Lacing up your sneakers and going out for a run — whether it’s pounding pavement or braving the treadmill — is commendable no matter the distance. Still, some days, putting on a pair of running shoes and tackling mile after mile simulates an effort level similar to climbing Mount Everest (or at least it feels that way). Sound familiar?
Fear not, runners! Here, experts share their essential motivation tips for rough run days to keep you pushing forward.
FIND YOUR WHY
Maybe you’re someone who runs because it gives you an opportunity to do something with friends other than hit up happy hour. Or, perhaps you simply love the feeling of the post-stride runner’s high. Whatever your reason, Jess Movold, coach at New York City’s Mile High Run Club, says identifying your reason for running is key to lasting success in the sport.
“I find doing things that you hate has a toxic connotation,” she says. “You should enjoy your activity. Finding pleasure in your run can be as simple as shifting your outlook to be positive before even taking the first stride. That’ll help you foster a healthier relationship with the sport.”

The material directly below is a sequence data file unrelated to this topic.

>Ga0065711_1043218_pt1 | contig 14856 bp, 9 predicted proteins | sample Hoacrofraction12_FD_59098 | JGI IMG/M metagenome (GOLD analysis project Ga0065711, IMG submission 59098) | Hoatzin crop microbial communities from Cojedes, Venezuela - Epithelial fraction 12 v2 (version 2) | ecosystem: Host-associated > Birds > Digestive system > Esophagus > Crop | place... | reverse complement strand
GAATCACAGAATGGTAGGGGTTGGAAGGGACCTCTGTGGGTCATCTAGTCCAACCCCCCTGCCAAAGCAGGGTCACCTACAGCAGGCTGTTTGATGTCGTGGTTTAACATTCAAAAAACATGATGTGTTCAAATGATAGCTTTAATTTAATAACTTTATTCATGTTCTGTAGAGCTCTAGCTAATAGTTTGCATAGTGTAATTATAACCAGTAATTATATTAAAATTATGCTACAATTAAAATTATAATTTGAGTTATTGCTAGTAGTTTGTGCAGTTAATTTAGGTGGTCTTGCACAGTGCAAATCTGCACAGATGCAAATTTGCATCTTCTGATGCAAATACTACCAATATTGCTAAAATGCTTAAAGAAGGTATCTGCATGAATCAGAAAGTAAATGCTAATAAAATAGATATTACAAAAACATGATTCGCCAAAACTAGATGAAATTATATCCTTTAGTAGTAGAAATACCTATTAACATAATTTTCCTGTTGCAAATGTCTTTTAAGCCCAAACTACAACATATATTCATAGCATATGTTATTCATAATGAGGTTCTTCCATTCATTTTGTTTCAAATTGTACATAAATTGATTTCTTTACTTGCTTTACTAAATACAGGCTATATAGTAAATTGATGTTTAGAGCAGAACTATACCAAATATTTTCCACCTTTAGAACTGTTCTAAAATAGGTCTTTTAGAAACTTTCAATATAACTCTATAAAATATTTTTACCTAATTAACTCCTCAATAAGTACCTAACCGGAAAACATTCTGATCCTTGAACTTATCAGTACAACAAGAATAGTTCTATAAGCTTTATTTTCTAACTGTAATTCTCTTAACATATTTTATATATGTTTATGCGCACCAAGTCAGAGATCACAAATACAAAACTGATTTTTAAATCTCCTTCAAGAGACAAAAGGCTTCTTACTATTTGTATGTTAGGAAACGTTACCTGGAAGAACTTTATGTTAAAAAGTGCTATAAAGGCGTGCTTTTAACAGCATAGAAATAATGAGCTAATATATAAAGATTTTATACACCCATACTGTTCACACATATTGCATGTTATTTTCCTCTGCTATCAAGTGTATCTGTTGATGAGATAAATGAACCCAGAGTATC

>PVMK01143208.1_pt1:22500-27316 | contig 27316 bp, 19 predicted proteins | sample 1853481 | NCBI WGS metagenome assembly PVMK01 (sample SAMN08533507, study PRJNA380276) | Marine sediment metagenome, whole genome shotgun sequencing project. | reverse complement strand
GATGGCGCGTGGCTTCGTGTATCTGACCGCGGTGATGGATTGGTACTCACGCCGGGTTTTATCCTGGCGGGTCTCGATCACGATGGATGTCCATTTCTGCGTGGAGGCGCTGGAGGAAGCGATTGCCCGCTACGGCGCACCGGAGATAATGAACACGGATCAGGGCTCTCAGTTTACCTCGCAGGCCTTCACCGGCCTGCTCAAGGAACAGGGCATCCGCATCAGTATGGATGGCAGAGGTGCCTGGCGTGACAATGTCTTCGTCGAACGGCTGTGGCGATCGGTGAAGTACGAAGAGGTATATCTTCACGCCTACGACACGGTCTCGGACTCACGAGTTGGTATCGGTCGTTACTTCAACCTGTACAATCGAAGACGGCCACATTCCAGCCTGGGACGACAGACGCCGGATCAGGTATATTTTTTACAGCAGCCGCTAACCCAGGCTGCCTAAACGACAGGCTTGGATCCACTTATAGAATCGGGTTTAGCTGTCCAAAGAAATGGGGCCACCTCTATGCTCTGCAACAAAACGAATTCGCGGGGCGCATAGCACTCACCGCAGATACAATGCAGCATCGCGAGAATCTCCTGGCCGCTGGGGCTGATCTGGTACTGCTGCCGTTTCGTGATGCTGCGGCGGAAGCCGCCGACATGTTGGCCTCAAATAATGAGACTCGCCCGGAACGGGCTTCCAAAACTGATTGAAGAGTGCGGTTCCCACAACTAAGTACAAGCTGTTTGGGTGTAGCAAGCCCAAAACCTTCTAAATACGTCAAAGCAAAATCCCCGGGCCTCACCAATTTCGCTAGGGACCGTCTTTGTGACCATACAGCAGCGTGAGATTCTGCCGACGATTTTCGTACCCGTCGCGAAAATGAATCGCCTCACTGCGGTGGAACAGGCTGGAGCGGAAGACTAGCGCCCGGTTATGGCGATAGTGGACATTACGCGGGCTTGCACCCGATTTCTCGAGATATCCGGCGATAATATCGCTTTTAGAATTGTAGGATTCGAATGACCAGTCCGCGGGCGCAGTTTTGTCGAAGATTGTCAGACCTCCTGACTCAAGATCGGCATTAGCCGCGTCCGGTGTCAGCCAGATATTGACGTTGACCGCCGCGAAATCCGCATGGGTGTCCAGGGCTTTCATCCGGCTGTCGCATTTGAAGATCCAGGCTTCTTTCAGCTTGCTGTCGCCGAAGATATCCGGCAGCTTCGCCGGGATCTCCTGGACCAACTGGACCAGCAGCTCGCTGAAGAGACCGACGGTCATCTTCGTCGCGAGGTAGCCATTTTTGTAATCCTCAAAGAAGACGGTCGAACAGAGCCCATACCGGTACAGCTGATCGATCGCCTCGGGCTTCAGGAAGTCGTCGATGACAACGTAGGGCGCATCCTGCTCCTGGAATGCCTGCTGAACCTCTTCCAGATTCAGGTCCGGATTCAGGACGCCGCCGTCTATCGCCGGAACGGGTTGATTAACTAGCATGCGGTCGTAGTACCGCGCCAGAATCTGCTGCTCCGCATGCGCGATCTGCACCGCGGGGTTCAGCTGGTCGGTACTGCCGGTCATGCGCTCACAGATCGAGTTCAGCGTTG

FIND THE RIGHT RUN FOR YOU
Set a distance or time goal that feels attainable and right for you and your body. Maybe it’s a mile, maybe it’s an hour. If you start by saying “Today I want to walk or jog for 20 minutes,” then that gives you a parameter for how long you’ll be working. If something doesn’t go right, that’s OK, too. The next time, you can set out with the same goal. It’ll be super rewarding to watch yourself progress over time.
START OR FINISH AT A PLACE THAT EXCITES YOU
No wonder you’re dreading that morning treadmill run: The gym isn’t exactly the most dazzling spot to kickstart your day. Mix things up by beginning or ending your miles at your favorite coffee shop, park or juice bar, suggests Hollis Tuttle, a run coach and trainer in New York City. Just remember: coffee before, protein shake after.
BREAK THINGS UP
When your run feels wonky after just a few minutes, you don’t need to totally scrap the effort for the day. Instead, break up the distance with things that could make it all feel a tad less mundane. “For example: You could do 5 squats, 10 jumping jacks or 10 alternating reverse lunges every half-mile,” suggests Tuttle. “Those shorter-distance stints will fly by, and all that work will help strengthen the posterior chain.”
FIND A MOTIVATING MANTRA
Often times, negative self talk can put you in a negative headspace. Rather than saying, “I have to go for a run” with despair, say “I get to go for a run!” with excitement, suggests Tuttle. Then, find a phrase (or a few different ones) that keep you amped up over the course of activity — and say them out loud. Seriously. One study published in Procedia – Social and Behavioral Sciences found that basketball players passed the ball faster when they motivated themselves out loud, and that this motivational self-talk benefited tasks based on speed, strength and power.